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Getting the Linux Advertising Game Face On

 

 

One of the fascinating things about the Super Bowl is not about football at all: It's about the commercials. Advertisers go all out to try to achieve 30 or 60 seconds of greatness that will create a buzz that lasts long after the Super Bowl is over. It was Apple's famed 1984 Super Bowl ad that established the company's reputation as a master of advertising and showed that a company could get far more traction out of an ad than the immediate impact.

This weekend, people will gather around the TV, some to obsess over the "big game," and some to catch the surrounding entertainment (and The Who at halftime) — but Monday morning, just as many people will be talking about the commercials as will be talking about the game itself. Unfortunately, you probably won't be seeing any Linux ads during the Super Bowl, but the Linux Foundation would love to see what a Linux ad would look like if you did. The Linux Foundation is running its second video contest, and asking Linux users to produce their own Super Bowl ad (for Linux, of course).

And with the media landscape - advertising, publishing, marketing - changing so rapidly, one could argue that online "ads" or videos can be even more effective than traditional TV spots. Who doesn't have a favorite viral video from the past year? Surprised kitten, anyone?

Note that the contest videos don't have to follow the Super Bowl theme. The suggested theme last year was the Apple "I'm a Mac" ads, and a couple of good videos came in along those lines — but the winner avoided that theme entirely and did something unique.

I had the opportunity to help judge that contest, and I have to say that the creativity and results of the contest were really impressive. OK, not all of the videos. It did produce a few stinkers, I have to admit, but most of the videos I reviewed were creative and fun, and showed just how much some people love Linux.

The winner and runners-up were actually very good for amateur efforts, both in terms of production quality and message. While they didn't reach as many people as the Super Bowl ads, the entries last year garnered more than 1 million combined views. It also got people thinking about what we need to be doing in terms of advertising Linux, which is also important. Astute observers will see that both contests are somewhat informed by ads from Apple.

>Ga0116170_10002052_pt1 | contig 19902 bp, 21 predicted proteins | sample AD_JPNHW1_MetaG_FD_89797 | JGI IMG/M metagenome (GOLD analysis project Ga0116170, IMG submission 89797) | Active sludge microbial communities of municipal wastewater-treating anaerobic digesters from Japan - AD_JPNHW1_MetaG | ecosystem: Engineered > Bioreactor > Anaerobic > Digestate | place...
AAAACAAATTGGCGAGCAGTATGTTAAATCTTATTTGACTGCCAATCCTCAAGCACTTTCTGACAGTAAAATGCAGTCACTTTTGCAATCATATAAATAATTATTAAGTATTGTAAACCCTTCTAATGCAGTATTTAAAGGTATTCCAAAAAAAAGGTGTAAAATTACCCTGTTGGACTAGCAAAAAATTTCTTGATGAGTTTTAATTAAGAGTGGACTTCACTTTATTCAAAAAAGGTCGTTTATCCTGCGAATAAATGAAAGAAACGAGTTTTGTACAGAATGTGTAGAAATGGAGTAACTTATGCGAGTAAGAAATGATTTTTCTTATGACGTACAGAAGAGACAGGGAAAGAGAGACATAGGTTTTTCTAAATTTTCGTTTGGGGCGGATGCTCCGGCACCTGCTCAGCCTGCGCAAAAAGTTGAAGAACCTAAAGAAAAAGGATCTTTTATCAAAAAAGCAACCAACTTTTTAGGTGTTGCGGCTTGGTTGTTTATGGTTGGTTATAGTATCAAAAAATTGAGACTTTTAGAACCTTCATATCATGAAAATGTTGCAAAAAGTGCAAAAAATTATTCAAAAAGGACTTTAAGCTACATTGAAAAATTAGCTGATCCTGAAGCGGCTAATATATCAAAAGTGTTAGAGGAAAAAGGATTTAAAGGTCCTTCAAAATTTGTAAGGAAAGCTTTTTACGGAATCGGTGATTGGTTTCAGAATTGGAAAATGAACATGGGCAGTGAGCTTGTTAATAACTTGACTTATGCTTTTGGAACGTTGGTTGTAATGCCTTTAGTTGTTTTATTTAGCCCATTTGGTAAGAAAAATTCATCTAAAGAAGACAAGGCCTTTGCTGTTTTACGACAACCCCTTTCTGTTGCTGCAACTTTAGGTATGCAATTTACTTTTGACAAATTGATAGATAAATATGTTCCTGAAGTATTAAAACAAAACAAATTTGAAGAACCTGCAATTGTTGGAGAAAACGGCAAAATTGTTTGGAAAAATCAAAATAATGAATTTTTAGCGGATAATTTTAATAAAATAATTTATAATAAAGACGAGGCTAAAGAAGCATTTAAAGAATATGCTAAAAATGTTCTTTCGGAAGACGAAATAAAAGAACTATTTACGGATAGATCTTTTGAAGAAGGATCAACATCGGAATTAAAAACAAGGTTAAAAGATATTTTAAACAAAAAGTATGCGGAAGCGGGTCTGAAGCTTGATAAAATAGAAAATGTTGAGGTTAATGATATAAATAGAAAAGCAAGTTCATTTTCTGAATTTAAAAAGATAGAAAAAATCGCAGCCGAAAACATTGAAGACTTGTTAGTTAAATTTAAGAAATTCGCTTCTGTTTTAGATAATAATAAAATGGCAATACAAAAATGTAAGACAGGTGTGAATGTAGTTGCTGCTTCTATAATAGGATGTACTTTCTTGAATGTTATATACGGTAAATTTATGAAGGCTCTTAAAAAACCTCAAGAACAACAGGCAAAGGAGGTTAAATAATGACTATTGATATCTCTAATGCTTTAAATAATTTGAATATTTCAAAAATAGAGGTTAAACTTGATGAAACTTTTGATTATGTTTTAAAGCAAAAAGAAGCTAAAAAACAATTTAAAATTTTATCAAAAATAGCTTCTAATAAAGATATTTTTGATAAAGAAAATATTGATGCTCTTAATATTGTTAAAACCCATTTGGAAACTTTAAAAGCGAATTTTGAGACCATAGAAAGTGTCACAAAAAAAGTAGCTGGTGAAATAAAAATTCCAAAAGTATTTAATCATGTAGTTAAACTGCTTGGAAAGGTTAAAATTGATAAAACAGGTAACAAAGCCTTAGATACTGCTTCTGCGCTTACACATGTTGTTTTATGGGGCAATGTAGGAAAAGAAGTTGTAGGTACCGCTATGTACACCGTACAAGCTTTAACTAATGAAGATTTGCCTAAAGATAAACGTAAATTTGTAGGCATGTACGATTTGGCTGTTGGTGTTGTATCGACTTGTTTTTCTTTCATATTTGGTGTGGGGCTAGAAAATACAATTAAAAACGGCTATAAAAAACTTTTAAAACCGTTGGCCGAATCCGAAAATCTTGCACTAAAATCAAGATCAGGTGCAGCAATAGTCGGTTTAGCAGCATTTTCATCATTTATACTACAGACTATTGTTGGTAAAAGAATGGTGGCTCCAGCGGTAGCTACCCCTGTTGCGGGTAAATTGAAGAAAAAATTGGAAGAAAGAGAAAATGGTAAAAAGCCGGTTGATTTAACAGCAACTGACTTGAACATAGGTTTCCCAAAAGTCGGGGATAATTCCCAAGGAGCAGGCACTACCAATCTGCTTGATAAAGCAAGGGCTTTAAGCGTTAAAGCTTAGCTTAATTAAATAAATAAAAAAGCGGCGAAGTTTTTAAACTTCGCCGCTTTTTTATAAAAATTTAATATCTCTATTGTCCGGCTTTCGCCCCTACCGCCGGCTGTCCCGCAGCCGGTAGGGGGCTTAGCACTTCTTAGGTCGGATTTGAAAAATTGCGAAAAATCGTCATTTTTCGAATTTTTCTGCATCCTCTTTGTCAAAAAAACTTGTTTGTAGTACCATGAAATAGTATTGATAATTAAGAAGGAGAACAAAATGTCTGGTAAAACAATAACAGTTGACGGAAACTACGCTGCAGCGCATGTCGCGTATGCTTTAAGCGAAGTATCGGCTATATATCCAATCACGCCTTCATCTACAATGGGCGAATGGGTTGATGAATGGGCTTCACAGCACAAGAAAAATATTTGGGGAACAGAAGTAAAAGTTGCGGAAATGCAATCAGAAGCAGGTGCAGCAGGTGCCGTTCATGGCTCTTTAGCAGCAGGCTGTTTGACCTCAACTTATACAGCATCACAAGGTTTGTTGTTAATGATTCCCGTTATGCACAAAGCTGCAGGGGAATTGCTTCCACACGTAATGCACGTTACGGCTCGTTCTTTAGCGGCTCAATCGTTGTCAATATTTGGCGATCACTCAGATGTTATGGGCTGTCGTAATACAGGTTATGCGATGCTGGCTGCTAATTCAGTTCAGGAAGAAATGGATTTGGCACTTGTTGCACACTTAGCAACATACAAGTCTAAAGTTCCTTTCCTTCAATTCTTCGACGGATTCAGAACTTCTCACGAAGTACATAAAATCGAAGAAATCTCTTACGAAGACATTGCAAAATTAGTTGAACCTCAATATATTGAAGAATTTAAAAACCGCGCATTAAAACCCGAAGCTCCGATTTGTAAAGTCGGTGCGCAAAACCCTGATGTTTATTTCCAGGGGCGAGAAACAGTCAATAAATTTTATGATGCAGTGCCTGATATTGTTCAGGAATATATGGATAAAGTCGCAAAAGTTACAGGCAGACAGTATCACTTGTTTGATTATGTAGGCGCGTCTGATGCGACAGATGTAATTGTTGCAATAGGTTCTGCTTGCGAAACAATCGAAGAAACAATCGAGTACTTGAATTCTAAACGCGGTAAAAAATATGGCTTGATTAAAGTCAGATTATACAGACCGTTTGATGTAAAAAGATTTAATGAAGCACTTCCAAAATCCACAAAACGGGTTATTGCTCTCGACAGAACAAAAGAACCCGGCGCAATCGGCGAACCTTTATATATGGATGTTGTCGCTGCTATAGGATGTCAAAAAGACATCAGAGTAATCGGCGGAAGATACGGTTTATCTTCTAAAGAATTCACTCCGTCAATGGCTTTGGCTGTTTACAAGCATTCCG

In as much as anything, Apple owes its current success to marketing as much as any technical improvements the company has made with its operating system and hardware. Having excellent code and a strong community is important, but we need to find a way to tell the "story" of Linux a bit more efficiently and rapidly.

Not only can you help Linux succeed, but if you win you can snag some nice prizes while you're at it. The contest winner will receive a Linux laptop and a free trip to LinuxCon this fall in Boston. This time around, the contest will be judged by some heavy hitters in the Linux community. Andrew Morton, lead kernel maintainer, Stephen O'Grady of Red Monk, Stormy Peters of the GNOME Foundation, kernel developer Brandon Phillips, IBM's Bob Sutor, and the always opinionated Steven Vaughan-Nichols.

Entries should be 30 to 60 seconds long, has to be original and family friendly, and contestants can enter as many unique submissions as they like. The full details are available on the video contest site.

 

 

 

 

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